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87 They brought back from their studies at the Protestant universities of Germany the notion of the modern cultural and linguistic nation and planted it firmly in Slovak soil. Thereby they provided the small Slovak intelligentsia with an ideology more adapted to the contemporary world than the old-fashioned ethnic group consciousness that had prevailed hitherto among the intellectual elites of both denominations. Secondly, whereas Bernolak's creation of a Slovak literary language served to demarcate more exactly than before the Slovak identity vis-a-vis the Czechs, the Czechoslovaks were the first to disentangle the Slovak nation from the Hungarian state.
Kollar and SafaHk throughout their lives spoke of themselves as Slovaks. Both men were educated in Slovakia in schools belonging to their Protestant denomination before departing for further studies at a German university. Thereafter both spent most of their active careers outside that country: it was indeed difficult in those days for talented young men to find a suitable niche in a comparatively backward region like Slovakia. Kollar for some thirty years was pastor of the Slovak Lutheran congregation in Pest, while Safar*ik worked first as director of the gymnasium at the Serb cultural centre of Novi Sad and then from 1832 on in Prague.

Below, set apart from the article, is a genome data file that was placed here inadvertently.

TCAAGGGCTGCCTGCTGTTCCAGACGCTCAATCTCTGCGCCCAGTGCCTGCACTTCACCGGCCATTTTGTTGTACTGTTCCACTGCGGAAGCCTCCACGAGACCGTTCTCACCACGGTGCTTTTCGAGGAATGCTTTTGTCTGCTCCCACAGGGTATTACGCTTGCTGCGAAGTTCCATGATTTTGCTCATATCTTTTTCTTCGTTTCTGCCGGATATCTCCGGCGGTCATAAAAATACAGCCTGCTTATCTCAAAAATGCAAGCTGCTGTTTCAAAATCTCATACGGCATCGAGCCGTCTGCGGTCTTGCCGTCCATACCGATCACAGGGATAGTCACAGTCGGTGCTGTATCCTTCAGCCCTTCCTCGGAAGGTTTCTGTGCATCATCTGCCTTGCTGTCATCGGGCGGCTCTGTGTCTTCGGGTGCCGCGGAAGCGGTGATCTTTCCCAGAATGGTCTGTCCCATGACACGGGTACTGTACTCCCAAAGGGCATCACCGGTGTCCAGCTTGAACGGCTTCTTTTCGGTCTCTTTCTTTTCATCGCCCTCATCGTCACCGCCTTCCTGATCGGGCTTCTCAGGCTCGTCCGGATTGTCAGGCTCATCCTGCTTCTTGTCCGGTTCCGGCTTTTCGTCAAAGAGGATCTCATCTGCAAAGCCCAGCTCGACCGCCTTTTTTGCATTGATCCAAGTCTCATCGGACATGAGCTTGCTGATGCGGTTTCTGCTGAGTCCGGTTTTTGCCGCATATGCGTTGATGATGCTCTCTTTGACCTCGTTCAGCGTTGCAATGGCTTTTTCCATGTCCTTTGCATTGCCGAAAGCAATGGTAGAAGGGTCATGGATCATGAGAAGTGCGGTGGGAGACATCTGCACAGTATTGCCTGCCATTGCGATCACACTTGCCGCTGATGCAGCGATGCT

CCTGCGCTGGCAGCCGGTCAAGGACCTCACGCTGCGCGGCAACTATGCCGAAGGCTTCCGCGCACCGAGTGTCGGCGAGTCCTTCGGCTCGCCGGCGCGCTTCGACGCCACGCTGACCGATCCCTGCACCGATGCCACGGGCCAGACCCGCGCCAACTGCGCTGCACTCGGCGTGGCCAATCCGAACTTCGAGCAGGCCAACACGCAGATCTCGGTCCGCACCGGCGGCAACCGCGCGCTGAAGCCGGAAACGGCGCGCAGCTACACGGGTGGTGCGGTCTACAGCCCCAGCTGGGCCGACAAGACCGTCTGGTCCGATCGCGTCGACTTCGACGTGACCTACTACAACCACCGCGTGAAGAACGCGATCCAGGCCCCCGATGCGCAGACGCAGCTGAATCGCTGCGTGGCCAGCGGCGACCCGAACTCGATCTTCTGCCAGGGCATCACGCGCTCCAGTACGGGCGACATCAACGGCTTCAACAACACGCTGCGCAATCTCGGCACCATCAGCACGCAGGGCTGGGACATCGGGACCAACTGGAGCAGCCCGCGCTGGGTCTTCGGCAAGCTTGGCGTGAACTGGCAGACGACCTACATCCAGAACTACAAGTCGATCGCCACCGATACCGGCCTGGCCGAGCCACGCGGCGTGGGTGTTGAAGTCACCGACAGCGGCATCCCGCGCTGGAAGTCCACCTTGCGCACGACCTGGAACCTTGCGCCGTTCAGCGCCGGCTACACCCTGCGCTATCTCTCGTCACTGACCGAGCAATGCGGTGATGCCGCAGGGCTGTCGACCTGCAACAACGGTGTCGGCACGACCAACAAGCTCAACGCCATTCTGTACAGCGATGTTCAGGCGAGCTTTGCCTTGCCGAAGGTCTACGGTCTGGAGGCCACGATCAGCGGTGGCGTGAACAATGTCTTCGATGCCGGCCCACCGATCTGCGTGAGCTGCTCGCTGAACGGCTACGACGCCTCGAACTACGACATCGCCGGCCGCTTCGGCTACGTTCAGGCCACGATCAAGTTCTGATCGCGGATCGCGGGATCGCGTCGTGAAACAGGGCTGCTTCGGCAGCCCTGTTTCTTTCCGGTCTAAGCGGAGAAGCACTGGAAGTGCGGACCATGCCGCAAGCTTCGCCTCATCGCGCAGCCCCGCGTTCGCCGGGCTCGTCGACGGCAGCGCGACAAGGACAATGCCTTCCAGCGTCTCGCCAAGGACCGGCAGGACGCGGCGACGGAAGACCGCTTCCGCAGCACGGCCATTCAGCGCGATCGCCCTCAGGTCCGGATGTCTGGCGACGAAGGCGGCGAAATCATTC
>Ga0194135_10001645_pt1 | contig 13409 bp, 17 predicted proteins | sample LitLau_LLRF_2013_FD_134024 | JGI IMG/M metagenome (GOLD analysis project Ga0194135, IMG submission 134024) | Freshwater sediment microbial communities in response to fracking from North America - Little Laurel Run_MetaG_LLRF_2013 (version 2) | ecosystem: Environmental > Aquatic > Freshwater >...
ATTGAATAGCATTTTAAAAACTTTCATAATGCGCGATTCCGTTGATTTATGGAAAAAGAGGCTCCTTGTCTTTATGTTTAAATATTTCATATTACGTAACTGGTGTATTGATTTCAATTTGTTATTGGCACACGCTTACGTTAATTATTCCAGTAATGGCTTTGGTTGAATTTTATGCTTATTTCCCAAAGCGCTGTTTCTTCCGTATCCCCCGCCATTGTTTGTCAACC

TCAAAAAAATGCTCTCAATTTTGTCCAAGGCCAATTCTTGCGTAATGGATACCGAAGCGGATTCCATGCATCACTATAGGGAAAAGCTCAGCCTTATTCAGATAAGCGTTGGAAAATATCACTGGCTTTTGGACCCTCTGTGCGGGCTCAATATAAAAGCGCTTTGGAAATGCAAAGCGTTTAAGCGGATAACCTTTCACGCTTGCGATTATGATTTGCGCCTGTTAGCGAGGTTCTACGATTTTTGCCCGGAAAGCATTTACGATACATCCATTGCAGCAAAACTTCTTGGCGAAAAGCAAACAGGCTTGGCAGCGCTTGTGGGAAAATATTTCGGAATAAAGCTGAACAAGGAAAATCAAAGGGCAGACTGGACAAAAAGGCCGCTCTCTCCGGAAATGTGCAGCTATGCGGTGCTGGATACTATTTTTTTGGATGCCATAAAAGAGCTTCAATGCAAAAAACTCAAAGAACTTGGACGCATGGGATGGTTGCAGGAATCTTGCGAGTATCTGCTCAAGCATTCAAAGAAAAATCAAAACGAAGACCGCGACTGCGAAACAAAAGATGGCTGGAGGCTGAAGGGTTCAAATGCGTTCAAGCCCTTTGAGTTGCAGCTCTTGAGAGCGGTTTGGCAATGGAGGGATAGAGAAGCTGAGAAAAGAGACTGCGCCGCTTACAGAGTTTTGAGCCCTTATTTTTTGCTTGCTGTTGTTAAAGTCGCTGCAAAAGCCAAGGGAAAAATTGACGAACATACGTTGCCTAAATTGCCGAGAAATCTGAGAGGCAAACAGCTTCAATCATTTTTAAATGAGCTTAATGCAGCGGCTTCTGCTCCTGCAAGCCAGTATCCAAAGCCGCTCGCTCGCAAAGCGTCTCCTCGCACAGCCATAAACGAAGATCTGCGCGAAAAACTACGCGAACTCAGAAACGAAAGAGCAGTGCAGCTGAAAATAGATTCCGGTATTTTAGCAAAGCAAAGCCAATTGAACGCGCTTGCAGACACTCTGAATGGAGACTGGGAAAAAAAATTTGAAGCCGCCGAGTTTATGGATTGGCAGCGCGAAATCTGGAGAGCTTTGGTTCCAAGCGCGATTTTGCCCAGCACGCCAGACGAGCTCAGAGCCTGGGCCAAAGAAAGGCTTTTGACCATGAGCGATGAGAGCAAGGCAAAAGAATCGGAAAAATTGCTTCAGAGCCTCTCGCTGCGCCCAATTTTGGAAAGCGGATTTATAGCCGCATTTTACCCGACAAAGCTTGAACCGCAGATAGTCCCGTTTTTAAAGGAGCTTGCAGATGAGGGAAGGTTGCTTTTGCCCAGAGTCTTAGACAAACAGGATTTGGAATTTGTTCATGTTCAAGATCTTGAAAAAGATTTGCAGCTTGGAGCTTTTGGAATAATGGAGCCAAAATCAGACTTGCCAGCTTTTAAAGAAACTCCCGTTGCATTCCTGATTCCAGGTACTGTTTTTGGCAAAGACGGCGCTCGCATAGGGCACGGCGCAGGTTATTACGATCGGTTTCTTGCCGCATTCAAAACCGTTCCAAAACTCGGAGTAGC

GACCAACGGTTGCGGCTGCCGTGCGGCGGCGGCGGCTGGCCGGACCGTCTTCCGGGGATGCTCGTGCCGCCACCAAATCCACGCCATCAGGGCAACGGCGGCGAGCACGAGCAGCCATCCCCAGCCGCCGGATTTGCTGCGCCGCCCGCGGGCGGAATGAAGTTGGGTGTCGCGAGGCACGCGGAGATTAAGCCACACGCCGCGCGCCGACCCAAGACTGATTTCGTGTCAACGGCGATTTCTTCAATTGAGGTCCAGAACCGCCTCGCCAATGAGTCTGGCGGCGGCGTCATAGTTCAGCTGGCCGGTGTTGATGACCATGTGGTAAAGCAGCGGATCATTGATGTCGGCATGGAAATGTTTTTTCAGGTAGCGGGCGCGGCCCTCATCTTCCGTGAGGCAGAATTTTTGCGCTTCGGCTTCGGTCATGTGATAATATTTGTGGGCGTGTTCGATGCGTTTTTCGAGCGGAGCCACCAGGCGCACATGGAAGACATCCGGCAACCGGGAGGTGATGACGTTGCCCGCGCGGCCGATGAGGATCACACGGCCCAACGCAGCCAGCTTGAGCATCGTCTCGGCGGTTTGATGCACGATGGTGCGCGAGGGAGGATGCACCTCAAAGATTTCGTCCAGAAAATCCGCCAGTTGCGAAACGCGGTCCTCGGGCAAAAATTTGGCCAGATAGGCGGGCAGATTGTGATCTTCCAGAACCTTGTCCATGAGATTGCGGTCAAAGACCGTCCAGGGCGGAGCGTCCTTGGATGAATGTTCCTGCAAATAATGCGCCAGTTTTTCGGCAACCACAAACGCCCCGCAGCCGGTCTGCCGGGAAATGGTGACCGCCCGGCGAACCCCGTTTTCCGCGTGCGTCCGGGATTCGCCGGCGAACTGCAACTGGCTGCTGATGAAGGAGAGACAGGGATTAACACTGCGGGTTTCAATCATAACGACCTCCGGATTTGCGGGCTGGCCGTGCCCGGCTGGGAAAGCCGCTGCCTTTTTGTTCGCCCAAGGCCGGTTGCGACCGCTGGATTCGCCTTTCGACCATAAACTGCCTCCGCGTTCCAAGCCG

79 While the Czech contributors, as well as Safah'k,80 wrote in favour of the new, modernized Czech, the Slovak contributors, most of whom were country parsons or village schoolteachers, were obviously thinking of biblic'tina - 'our beautiful, pure, biblical Slovak' as one of them called it81 - when they spoke out against Stur. In many cases they regarded the old biblical language as a protection against the Czechization of the language threatening from Prague. Thus Kollar, the former literary innovator, now headed a conservative reaction, and in the realignment taking place within the Slovak Protestant intelligentsia all that was young and intellectually alive tended to gravitate towards Stur's camp.